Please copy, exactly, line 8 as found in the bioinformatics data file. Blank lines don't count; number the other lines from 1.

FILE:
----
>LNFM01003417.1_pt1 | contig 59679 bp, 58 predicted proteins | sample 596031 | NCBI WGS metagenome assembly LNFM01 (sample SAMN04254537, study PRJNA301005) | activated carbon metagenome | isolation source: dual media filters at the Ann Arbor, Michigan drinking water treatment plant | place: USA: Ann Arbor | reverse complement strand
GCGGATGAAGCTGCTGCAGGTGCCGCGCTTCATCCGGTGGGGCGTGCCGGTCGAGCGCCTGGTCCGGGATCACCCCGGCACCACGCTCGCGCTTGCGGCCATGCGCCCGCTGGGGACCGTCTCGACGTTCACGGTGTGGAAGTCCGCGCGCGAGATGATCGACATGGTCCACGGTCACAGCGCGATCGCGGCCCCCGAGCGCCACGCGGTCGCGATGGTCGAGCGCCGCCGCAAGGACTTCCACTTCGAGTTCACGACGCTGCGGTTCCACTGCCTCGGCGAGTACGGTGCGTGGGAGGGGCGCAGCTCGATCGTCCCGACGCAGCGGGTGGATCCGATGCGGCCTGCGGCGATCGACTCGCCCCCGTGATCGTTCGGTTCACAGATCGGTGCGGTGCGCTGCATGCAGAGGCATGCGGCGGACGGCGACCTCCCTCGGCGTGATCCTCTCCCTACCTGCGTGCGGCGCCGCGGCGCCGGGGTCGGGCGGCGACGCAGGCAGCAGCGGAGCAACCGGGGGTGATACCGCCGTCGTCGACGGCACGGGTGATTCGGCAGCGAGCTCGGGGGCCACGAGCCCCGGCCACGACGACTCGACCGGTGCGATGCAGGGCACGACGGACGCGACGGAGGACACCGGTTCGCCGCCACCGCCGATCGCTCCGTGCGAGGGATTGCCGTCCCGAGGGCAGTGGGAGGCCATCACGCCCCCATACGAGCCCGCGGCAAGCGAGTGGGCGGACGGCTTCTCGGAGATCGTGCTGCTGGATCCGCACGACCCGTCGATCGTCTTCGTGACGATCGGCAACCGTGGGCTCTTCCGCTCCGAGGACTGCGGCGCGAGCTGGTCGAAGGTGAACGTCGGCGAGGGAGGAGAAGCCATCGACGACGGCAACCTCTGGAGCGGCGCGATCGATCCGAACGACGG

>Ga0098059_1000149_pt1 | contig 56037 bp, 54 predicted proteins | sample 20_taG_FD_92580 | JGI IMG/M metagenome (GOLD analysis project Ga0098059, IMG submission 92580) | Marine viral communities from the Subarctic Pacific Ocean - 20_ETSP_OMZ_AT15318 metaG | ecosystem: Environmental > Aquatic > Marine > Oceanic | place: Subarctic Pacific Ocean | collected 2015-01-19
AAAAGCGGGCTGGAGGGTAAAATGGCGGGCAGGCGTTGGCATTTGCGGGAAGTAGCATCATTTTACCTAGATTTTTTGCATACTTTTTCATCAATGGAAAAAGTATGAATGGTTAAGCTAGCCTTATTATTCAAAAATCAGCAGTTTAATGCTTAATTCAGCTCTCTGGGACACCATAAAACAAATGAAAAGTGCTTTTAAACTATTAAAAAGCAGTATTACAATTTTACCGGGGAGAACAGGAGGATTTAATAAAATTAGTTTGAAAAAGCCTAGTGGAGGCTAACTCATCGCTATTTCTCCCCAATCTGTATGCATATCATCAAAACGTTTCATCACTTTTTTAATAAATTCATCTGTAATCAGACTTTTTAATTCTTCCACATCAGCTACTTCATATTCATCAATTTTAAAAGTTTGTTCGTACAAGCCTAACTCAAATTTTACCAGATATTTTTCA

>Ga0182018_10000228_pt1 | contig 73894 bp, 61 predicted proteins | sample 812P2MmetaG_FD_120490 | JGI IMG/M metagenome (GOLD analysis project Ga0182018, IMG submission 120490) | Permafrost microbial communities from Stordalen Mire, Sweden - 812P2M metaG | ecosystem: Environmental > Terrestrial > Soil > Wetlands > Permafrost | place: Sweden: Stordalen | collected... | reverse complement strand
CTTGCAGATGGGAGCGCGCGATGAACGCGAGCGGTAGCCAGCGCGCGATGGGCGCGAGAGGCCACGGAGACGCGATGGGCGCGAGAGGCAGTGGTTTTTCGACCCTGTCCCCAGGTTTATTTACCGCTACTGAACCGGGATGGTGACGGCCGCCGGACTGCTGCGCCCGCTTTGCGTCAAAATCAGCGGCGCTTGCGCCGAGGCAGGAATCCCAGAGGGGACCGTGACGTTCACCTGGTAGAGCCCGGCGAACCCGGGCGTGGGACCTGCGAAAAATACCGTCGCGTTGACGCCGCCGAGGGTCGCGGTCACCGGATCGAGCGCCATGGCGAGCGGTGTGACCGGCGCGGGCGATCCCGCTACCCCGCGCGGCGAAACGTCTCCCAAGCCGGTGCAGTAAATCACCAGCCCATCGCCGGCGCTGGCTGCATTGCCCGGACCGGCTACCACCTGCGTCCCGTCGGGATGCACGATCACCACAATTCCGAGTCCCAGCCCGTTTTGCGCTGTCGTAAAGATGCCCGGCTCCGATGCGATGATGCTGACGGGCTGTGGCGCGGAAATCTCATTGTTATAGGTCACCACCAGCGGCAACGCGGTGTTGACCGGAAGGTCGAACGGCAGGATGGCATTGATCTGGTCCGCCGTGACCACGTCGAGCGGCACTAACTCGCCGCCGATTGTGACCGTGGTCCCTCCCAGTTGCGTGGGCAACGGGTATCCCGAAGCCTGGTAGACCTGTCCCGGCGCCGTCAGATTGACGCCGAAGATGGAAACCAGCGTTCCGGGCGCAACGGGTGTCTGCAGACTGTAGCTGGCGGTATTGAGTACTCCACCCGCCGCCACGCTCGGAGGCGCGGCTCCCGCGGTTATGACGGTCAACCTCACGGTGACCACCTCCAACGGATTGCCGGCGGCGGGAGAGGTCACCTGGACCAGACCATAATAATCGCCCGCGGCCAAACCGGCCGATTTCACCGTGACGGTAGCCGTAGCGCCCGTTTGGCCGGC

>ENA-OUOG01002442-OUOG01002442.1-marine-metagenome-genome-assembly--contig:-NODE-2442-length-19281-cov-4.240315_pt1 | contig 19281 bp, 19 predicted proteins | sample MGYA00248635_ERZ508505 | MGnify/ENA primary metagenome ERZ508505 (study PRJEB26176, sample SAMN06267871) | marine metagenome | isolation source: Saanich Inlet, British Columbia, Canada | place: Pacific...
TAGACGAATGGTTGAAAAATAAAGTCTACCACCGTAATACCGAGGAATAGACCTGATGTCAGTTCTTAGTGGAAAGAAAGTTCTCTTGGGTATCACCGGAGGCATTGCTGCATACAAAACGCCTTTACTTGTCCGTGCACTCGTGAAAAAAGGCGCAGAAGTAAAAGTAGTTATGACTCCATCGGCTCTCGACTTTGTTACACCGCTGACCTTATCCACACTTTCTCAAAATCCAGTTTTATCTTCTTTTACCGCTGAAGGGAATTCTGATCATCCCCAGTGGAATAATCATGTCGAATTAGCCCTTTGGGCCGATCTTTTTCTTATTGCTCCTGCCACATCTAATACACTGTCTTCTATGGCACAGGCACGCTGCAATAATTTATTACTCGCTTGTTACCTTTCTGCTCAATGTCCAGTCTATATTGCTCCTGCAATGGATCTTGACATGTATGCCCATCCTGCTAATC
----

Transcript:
TAGACGAATGGTTGAAAAATAAAGTCTACCACCGTAATACCGAGGAATAGACCTGATGTCAGTTCTTAGTGGAAAGAAAGTTCTCTTGGGTATCACCGGAGGCATTGCTGCATACAAAACGCCTTTACTTGTCCGTGCACTCGTGAAAAAAGGCGCAGAAGTAAAAGTAGTTATGACTCCATCGGCTCTCGACTTTGTTACACCGCTGACCTTATCCACACTTTCTCAAAATCCAGTTTTATCTTCTTTTACCGCTGAAGGGAATTCTGATCATCCCCAGTGGAATAATCATGTCGAATTAGCCCTTTGGGCCGATCTTTTTCTTATTGCTCCTGCCACATCTAATACACTGTCTTCTATGGCACAGGCACGCTGCAATAATTTATTACTCGCTTGTTACCTTTCTGCTCAATGTCCAGTCTATATTGCTCCTGCAATGGATCTTGACATGTATGCCCATCCTGCTAATC